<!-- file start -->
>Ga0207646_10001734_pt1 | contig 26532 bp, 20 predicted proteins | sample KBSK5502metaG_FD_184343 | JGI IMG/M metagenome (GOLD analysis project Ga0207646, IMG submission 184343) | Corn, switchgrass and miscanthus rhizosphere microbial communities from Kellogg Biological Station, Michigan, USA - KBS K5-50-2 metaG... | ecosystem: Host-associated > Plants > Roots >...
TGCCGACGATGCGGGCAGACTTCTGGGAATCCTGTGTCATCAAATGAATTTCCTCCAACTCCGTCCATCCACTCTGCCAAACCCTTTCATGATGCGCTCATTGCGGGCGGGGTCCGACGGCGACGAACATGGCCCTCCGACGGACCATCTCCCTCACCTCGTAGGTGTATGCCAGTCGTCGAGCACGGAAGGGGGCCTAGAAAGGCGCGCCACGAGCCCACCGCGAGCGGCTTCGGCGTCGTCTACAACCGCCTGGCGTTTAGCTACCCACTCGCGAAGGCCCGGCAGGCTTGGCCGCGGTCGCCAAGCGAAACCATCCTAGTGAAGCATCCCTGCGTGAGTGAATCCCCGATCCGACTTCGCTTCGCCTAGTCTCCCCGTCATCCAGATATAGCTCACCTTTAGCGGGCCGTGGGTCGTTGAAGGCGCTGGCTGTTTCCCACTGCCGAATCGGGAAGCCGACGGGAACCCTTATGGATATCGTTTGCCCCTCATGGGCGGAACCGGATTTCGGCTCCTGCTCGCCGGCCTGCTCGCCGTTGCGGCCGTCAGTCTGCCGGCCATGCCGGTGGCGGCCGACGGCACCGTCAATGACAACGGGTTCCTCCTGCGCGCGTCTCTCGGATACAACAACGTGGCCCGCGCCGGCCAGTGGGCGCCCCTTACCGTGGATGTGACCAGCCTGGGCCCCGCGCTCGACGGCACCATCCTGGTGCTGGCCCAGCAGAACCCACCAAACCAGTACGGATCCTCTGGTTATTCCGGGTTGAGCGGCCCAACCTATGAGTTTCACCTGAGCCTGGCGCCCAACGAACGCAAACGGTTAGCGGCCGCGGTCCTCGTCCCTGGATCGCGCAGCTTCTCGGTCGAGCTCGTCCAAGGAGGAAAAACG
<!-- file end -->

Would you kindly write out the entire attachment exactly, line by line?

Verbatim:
>Ga0207646_10001734_pt1 | contig 26532 bp, 20 predicted proteins | sample KBSK5502metaG_FD_184343 | JGI IMG/M metagenome (GOLD analysis project Ga0207646, IMG submission 184343) | Corn, switchgrass and miscanthus rhizosphere microbial communities from Kellogg Biological Station, Michigan, USA - KBS K5-50-2 metaG... | ecosystem: Host-associated > Plants > Roots >...
TGCCGACGATGCGGGCAGACTTCTGGGAATCCTGTGTCATCAAATGAATTTCCTCCAACTCCGTCCATCCACTCTGCCAAACCCTTTCATGATGCGCTCATTGCGGGCGGGGTCCGACGGCGACGAACATGGCCCTCCGACGGACCATCTCCCTCACCTCGTAGGTGTATGCCAGTCGTCGAGCACGGAAGGGGGCCTAGAAAGGCGCGCCACGAGCCCACCGCGAGCGGCTTCGGCGTCGTCTACAACCGCCTGGCGTTTAGCTACCCACTCGCGAAGGCCCGGCAGGCTTGGCCGCGGTCGCCAAGCGAAACCATCCTAGTGAAGCATCCCTGCGTGAGTGAATCCCCGATCCGACTTCGCTTCGCCTAGTCTCCCCGTCATCCAGATATAGCTCACCTTTAGCGGGCCGTGGGTCGTTGAAGGCGCTGGCTGTTTCCCACTGCCGAATCGGGAAGCCGACGGGAACCCTTATGGATATCGTTTGCCCCTCATGGGCGGAACCGGATTTCGGCTCCTGCTCGCCGGCCTGCTCGCCGTTGCGGCCGTCAGTCTGCCGGCCATGCCGGTGGCGGCCGACGGCACCGTCAATGACAACGGGTTCCTCCTGCGCGCGTCTCTCGGATACAACAACGTGGCCCGCGCCGGCCAGTGGGCGCCCCTTACCGTGGATGTGACCAGCCTGGGCCCCGCGCTCGACGGCACCATCCTGGTGCTGGCCCAGCAGAACCCACCAAACCAGTACGGATCCTCTGGTTATTCCGGGTTGAGCGGCCCAACCTATGAGTTTCACCTGAGCCTGGCGCCCAACGAACGCAAACGGTTAGCGGCCGCGGTCCTCGTCCCTGGATCGCGCAGCTTCTCGGTCGAGCTCGTCCAAGGAGGAAAAACG